The Black Prism by Brent Weeks

Rating 9.3/10
A beautifully-crafted fantasy that held me from beginning to end.

I had never read the previous trilogy and had committed the cardinal sin of buying a book simply because I liked the cover, but that momentary whim has repaid me with interest! This is a beautifully-crafted fantasy that held me from beginning to end, for all 600 plus of its pages. The narrative is enthralling and the twists are so stunning that I had to go back and re-read the first because I couldn't believe that I hadn't seen it coming, that Weeks had so skillfully misled me.

It has a fascinating system of magic which is complex and well-thought out, based on the colour spectrum that results when white light is dispersed by a prism. The pay-off for being the most talented of magicians, a 'superchromat' like the Prism Gavin Guile himself, is a limited lifespan that dwindles the more you 'draft'. Break your limit, the 'halo', and you are faced with suicide or the madness of becoming a 'wight' and being hunted down. Guile himself starts the story already facing his impending death: 'five years to achieve five impossible goals'.

This first book is woven around five main characters, each of whom found a place in my heart and each carrying a burden of guilt revealed through the story. The volatile relationship between Prism Gavin Guile and Blackguard Karris Whiteoak draws constant sparks; the story gradually unfolds each painful fragment of their history and it seems that only further tragedy can come of it. At the same time the Prism must build a relationship with the illegitimate son he has suddenly inherited, but even that is underlain by dark secrets. His son, Kip, is awkward and smart-mouthed – and retains his character as 'brat' rather than 'chosen one' in an almost endearing way. From a lifetime spent feeling inadequate and inconvenient, discovering his father is not only the most powerful man in the land but also handsome, smart and charismatic, is just another injustice to add to the list. Along with Kip is childhood friend Liv, a less-talented drafter whose father was a renowned general that fought against Gavin, and whose sudden compliance to the Prism leads her to doubt everyone and everything that she knows. And just to spice up the mix, there is the mysterious prisoner that Gavin keeps locked away in a secret blue room...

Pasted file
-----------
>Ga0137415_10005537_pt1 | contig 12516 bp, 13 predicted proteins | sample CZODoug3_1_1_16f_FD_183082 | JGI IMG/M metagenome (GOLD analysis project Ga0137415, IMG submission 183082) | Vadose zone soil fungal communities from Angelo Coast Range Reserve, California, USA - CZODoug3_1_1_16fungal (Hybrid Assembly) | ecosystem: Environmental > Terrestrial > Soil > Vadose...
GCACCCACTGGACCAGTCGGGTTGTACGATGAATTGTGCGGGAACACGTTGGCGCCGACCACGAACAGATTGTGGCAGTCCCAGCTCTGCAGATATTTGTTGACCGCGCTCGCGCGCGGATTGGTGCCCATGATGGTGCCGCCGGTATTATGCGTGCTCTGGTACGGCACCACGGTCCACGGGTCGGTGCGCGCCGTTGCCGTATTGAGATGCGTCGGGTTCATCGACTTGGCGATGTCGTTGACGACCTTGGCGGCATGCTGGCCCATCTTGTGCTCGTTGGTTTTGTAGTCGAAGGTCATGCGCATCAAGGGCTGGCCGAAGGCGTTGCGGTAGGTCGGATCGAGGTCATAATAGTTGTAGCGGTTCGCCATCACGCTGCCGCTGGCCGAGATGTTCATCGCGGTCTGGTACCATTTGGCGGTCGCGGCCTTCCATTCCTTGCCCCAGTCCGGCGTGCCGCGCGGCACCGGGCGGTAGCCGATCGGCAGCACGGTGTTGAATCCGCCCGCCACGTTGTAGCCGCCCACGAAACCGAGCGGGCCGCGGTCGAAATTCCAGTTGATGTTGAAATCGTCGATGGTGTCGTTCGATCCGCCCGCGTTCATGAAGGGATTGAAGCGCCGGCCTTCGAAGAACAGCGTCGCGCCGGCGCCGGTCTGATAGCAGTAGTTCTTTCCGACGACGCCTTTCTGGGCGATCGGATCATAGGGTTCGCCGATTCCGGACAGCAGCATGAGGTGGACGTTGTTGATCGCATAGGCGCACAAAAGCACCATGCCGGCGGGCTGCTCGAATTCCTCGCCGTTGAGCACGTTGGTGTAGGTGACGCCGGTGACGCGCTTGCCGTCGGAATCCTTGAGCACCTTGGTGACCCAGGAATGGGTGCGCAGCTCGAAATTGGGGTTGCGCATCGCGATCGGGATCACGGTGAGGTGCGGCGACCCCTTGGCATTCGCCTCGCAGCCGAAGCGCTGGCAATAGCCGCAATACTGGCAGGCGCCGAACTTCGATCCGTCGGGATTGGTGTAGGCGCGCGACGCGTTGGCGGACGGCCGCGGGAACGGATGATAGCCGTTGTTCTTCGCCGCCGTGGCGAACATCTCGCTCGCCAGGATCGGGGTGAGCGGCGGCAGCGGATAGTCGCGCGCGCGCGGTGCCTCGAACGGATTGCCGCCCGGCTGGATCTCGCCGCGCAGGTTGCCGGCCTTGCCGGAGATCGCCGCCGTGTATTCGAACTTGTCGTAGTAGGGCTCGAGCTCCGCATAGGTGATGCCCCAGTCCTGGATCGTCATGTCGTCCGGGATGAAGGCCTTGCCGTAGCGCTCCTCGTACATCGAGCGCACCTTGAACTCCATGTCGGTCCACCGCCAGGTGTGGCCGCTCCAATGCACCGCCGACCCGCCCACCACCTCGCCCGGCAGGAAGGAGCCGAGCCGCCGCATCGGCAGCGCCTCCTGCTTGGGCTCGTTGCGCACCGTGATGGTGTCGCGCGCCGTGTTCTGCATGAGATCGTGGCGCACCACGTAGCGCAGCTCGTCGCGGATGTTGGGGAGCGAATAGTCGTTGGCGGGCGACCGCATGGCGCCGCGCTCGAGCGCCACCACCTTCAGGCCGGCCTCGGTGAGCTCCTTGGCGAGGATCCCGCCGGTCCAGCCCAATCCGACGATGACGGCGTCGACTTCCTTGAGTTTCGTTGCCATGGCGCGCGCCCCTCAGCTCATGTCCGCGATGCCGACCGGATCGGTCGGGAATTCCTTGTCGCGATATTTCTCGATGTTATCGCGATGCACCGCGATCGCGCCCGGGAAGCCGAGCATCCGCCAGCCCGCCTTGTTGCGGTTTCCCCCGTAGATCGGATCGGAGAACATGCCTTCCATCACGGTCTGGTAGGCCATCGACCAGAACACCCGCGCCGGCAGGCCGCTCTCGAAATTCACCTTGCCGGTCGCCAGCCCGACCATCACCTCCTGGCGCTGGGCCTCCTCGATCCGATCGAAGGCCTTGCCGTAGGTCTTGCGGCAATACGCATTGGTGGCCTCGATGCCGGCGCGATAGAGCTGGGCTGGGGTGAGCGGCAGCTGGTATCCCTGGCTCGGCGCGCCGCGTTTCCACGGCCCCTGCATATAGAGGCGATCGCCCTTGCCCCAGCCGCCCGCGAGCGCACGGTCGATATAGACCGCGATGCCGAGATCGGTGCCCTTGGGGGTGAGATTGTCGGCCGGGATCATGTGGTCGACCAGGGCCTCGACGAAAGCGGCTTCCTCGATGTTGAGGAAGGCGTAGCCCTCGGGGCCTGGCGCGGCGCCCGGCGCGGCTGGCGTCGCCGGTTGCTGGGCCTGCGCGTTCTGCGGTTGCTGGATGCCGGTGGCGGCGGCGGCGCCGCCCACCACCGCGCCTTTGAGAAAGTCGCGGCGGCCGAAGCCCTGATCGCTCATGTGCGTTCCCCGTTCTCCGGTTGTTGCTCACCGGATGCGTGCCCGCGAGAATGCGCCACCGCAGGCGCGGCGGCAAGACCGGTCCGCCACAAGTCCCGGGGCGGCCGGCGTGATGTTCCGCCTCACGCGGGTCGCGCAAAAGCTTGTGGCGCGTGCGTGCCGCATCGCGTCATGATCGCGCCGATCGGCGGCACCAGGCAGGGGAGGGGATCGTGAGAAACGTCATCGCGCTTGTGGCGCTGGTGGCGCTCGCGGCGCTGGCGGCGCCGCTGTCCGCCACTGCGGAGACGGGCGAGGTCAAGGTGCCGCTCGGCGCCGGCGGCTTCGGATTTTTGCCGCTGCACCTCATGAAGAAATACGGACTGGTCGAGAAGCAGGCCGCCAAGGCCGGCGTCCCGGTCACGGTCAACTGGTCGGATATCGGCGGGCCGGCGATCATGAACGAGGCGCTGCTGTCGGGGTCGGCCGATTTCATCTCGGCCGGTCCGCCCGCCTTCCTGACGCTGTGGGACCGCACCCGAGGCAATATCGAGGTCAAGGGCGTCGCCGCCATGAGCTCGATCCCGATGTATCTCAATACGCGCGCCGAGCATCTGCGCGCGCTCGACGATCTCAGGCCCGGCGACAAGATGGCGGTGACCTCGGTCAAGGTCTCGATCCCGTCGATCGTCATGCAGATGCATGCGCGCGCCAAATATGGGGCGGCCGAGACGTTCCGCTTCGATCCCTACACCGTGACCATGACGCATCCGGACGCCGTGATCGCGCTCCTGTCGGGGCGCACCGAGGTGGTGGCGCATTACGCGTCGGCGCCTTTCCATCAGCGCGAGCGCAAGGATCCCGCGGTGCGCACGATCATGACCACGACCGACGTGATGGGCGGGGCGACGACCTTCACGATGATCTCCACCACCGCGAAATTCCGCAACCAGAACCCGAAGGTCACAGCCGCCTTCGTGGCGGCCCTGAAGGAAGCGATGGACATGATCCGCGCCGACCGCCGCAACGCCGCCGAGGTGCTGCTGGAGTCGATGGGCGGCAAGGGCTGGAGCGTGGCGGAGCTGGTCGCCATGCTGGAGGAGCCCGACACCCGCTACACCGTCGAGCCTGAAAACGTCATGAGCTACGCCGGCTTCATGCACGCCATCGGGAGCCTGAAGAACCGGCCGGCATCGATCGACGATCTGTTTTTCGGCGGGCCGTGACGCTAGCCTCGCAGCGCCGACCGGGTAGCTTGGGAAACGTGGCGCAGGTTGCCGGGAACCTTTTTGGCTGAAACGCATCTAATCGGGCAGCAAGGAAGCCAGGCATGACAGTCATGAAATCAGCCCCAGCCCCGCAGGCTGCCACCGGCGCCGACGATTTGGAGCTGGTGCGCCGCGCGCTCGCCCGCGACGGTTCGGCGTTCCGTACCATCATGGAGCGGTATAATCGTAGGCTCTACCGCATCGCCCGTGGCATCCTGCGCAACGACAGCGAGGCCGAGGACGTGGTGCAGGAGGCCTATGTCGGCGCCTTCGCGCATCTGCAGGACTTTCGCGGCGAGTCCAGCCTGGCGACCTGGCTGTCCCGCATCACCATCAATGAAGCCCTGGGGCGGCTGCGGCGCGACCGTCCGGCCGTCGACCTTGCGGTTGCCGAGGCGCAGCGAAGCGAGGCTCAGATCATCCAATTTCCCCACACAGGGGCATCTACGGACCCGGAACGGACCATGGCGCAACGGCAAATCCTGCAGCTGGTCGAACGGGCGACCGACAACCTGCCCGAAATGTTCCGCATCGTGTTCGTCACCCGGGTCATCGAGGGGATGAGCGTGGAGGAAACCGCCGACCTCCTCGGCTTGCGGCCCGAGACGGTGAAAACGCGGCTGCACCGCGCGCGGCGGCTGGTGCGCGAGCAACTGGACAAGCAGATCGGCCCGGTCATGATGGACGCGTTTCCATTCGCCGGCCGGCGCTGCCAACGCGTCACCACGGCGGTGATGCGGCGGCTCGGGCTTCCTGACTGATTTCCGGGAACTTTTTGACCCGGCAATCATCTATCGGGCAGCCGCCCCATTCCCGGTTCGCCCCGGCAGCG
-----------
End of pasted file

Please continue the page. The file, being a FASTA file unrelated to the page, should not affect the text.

I don't want to give away any spoilers from this book, but I was seriously impressed with it. It's been a long time since I picked up a book that I couldn't then bear to put down until I'd reached the end. While I wait impatiently for book two and consider spending out on the hardback version in order to read it as soon as possible, I'm off to buy the previous Brent Weeks trilogy. Excellent!

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All reviews for: The Lightbringer Trilogy

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The Black Prism reader reviews

from England


Like in the Night Angel Trilogy (my favorite book series) Brent Weeks has done it again. he has created an impossible world with impossible circumstance and thrown in outstanding characters to create a masterpiece.

from Somewhere


Like how his previous series improved with both plot and decreased in spelling/grammatical errors this book proves to be leagues beyond his previous series. This book retains the compelling of the previous series, however it has moved beyond it through an excellent storyline, where the concepts take a few chapters to hash out - but it is easily worth it. As the review mentions there are some major twists nearly everywhere, but it does not make the book too confusing or make you expect anymore to come. I don't know about anyone else but I am yet to decide which characters are the protagonists and which the antagonists though. The story itself flows well, with the different concepts integrating in nicely, I will definitely marking the calendar for the next installments of this series or indeed any books that this author releases and urge anyone who is a little unsure to give this book a shot.

from Australia


Buying a book based solely on the cover is hardly a cardinal sin, I know instantly that if I see a Dragon on the cover that I will not buy the book because I have read so many books about dragons and surely someone has something more original to offer. In this case Brent Weeks has built a beautiful world, central to which lies a very original and well thought out magic system. This world used as the setting for a dark gritty story that just flows so well from start to finish. The author not afraid to take risks by putting the main characters in some very real danger and I like that.

9.3/10 from 4 reviews

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